What are the odds, specifically? According to a decade of extensive research by Noam Wasserman – an HBS professor and author of the new book, The Founder’s Dilemmas – 52 percent of founders are gone by the time a company raises its third round of funding. Only 27 percent of founders who step down initiate the move themselves; the other 73 percent are fired.
To learn more about the phenomenon, I asked Wasserman — whose case studies are already being taught at 15 top business schools around the country – to sit down with me over coffee earlier this week. We discussed why founders lose control, when, and whether there’s anything to be done about it. Our conversation has been edited for length.
What’s one common, early misstep that worsens a founder’s chances of steering a company to success?
The bad founder equity split. One of the most make-or-break stages for a team is accurately splitting the equity and ensuring it can be adjusted for uncertainties. In my data, 73 percent of founding teams split the equity right around founding, and 33 percent of the teams split it evenly. But at founding, you don’t even know yet what your business model is; you don’t know what your strategy is. You’re going to pivot at least once, if not multiple times, and you don’t know whose skills are going to be appropriate when that happens. You don’t know even know in terms of the team’s commitment what will happen. Everyone has the best of intentions, but all sorts of things happen along the way that can impact everyone’s level of commitment.
Not doing the hard work of evaluating whether a particular split makes sense – punting and saying, ‘I don’t want to introduce tension, so let’s just go 50/50’ — is very much destining a startup for major problems.
How can you put off decisions about equity without alienating everyone?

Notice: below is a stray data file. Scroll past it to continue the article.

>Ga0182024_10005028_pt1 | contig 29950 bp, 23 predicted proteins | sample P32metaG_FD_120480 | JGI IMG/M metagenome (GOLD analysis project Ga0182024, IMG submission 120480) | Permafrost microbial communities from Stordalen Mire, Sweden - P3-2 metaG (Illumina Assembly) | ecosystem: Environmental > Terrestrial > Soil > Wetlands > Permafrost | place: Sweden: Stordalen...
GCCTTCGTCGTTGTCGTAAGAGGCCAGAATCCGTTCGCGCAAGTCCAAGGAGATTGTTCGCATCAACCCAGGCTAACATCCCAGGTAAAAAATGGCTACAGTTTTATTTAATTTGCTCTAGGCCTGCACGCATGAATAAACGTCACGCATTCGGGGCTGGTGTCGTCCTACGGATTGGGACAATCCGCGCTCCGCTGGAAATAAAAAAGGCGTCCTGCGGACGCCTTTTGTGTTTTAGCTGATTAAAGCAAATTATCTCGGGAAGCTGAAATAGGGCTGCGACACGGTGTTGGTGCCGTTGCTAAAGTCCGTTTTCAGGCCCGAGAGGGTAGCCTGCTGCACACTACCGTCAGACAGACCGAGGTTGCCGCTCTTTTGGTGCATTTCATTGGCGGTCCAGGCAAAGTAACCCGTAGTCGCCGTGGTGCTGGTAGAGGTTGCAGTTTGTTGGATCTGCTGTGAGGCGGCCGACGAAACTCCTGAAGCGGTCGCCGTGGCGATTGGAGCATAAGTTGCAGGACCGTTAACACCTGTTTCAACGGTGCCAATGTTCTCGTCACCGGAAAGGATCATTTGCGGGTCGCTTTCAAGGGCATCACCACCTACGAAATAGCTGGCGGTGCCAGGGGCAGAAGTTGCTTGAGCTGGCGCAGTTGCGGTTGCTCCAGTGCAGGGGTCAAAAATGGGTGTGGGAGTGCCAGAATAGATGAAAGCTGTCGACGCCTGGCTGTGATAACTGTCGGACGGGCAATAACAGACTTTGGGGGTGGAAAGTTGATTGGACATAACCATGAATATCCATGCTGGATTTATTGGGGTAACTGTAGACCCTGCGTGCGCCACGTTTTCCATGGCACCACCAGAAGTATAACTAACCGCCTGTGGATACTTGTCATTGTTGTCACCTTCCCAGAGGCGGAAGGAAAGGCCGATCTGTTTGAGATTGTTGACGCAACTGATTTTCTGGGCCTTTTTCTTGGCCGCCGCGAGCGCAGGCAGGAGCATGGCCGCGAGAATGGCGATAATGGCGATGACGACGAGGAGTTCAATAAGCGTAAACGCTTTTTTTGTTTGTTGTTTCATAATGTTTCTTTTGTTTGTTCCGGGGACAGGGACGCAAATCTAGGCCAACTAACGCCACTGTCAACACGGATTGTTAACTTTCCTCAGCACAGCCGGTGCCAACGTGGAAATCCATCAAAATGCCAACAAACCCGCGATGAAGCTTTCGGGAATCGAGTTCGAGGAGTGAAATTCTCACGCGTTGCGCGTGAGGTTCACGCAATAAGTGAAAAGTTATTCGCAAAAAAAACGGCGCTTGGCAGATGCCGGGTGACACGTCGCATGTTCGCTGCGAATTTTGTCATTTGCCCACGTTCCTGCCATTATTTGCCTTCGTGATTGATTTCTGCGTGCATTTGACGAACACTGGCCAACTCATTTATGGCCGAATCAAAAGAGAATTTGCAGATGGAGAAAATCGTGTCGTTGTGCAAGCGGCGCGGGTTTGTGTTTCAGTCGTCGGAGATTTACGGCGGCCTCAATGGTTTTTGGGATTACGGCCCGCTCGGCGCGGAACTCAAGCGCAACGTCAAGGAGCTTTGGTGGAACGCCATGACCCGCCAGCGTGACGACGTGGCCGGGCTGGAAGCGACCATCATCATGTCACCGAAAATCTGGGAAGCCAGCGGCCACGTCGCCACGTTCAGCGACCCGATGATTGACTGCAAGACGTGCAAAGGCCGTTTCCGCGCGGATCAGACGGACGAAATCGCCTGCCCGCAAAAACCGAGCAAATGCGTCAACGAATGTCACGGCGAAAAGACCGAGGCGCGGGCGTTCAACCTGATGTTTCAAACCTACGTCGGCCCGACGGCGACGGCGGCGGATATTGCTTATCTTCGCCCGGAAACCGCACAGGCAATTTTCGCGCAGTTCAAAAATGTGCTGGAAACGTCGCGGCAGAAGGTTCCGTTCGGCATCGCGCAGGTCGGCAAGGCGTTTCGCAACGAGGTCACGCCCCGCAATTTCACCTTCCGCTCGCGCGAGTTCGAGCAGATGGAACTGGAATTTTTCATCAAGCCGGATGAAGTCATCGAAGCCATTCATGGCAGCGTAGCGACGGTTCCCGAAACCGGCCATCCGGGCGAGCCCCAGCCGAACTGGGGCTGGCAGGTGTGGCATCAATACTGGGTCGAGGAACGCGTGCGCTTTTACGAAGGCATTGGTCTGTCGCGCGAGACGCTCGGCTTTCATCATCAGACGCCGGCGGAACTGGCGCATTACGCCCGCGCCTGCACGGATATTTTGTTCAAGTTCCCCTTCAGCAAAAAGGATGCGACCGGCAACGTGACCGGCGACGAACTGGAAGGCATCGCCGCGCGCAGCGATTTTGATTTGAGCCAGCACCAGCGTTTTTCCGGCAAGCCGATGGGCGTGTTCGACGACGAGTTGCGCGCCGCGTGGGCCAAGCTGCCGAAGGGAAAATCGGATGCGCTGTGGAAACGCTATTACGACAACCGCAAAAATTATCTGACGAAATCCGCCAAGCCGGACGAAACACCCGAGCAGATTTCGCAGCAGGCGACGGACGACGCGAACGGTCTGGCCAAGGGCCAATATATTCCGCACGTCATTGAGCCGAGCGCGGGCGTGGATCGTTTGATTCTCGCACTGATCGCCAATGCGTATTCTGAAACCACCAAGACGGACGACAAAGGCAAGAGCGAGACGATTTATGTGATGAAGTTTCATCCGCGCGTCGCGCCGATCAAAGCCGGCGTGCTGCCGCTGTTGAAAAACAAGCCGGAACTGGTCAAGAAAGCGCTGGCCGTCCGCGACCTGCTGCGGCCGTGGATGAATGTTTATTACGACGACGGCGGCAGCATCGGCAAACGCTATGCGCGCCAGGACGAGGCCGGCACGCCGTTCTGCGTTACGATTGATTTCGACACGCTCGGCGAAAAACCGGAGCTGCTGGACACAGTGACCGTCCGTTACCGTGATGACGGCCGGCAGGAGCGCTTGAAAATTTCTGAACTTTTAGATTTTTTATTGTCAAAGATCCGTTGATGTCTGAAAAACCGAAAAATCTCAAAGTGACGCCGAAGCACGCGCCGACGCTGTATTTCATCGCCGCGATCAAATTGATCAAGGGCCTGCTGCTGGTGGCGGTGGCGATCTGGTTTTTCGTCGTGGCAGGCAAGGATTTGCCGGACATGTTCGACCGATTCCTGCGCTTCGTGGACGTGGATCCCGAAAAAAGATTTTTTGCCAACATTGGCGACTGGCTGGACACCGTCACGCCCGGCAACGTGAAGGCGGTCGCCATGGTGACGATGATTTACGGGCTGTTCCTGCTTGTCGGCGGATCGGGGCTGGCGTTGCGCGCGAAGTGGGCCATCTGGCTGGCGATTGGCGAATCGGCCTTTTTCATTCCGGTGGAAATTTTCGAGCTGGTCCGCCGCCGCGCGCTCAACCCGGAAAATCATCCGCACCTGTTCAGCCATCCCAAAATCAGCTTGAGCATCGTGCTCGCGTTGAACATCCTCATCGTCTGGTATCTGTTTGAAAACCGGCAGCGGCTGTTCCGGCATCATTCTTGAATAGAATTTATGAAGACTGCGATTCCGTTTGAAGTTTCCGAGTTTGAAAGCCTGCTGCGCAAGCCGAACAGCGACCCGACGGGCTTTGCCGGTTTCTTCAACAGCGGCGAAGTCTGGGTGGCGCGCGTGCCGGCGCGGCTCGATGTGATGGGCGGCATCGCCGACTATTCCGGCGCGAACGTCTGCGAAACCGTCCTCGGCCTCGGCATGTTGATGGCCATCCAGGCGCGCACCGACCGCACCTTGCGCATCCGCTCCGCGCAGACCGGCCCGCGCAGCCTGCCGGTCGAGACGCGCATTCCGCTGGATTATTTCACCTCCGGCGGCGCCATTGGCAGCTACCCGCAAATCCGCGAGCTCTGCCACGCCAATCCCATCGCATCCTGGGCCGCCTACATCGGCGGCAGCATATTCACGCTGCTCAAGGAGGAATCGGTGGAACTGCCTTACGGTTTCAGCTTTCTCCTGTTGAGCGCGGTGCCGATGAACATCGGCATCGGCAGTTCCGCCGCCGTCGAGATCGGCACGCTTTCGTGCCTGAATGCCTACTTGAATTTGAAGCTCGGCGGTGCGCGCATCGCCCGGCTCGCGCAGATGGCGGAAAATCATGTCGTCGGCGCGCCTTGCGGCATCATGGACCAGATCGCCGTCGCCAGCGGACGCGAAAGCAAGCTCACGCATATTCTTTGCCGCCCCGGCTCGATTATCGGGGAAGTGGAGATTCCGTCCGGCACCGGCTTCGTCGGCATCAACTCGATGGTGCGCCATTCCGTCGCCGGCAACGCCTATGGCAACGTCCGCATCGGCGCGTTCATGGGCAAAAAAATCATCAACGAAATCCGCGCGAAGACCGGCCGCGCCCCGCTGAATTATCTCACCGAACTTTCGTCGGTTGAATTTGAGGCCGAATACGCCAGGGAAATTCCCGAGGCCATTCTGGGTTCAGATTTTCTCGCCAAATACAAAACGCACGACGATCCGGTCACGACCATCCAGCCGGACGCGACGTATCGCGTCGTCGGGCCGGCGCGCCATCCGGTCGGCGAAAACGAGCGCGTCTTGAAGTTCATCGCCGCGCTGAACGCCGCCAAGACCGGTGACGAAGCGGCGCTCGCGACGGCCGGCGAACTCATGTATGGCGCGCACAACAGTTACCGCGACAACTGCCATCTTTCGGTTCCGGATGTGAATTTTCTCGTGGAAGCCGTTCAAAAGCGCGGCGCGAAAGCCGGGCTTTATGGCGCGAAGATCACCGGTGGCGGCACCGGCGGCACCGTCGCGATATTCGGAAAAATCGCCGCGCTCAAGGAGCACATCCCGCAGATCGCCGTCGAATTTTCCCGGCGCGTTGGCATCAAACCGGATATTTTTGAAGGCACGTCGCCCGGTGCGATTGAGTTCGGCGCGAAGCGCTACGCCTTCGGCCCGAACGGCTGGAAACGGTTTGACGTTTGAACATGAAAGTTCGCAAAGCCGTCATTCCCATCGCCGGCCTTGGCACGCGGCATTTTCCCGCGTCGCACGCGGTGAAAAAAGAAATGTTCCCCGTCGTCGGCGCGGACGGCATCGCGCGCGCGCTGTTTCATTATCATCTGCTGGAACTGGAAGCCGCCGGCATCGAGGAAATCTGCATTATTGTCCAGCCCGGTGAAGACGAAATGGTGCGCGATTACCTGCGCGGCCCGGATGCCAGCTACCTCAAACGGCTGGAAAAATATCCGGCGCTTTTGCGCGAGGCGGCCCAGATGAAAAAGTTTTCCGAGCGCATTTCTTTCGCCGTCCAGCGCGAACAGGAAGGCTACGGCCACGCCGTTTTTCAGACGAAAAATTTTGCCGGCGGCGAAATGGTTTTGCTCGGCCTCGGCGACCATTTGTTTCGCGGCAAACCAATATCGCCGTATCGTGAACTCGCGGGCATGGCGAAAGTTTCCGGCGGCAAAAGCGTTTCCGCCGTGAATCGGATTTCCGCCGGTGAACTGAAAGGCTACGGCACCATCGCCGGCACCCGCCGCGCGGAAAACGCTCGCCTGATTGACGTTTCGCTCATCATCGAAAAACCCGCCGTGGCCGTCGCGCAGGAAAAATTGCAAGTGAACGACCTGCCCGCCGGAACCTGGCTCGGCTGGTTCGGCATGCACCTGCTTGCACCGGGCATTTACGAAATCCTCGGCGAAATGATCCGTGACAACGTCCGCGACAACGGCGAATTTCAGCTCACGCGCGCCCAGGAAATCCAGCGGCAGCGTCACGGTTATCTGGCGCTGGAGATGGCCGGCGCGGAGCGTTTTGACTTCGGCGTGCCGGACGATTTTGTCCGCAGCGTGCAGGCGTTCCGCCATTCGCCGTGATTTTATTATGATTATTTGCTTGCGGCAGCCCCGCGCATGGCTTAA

I’m not in the camp of pushing it off as long as possible, because that’s definitely going to cause problems on other fronts. The better model is taking an early, first cut at trying to match the contributions to the amount of ownership that each person will have, but also anticipating there will be uncertainties and defining how they’ll affect the split.
In my course, I teach about a team that was uncertain of whether their idea person could come fully on board. He’d just become a father when they were launching; he had a very nice job. He wasn’t sure he wanted to mix startup life with family life. The team had a very open discussion about it, then said: ‘If he’s fully on board, here’s what the equity split is going to be. If he’s partially on board, this is what the split will be. If he’s not on board, this is what it will be.’ There are all sorts of ways teams can adjust vesting terms, too.
What other early decisions can a founder make to strengthen his or her position?
For first-time entrepreneurs, maybe waiting a little longer and accumulating more skills, a better network, and a bigger nest egg makes sense. An entrepreneur who wants to maintain control also has to figure out how to find rising stars who aren’t as expensive so they can control their burn rate. They might also pick a model that will be more self-funding, or pick an industry where they can go a bit more slowly [without vast financial resources].
In your book, you note that many effective founders are replaced, including when investors suddenly focus on building out a huge sales force or want to expand into other areas in which the founder has no experience. When that happens, is it better for the founder to stay on the board or move on, and do most founders have a choice?
Founder-CEO succession is one of the highest tension points in a company’s life, especially because it’s often the case that the entrepreneur is succeeding at the time, and so not anticipating being switched out for another person. Most founders do maintain ties to a team through a board seat, but it’s very high risk, especially if the founder is unhappy with the change and unhappy with what the board is trying to do, including possibly changing out early, loyal employees and pivoting on strategy. The change can take a company to the promised land; it can also mean the beginning of the end.
With so many unknown variables around every corner, some critics argue it’s impossible to teach entrepreneurship through a book or class.
We can definitely take common themes learned through trial and error and educate people so they’re better equipped to deal with the messiness of life. If we can teach them about the mistakes we can anticipate, it lets them focus on the other inevitable pitfalls that we perhaps can’t.
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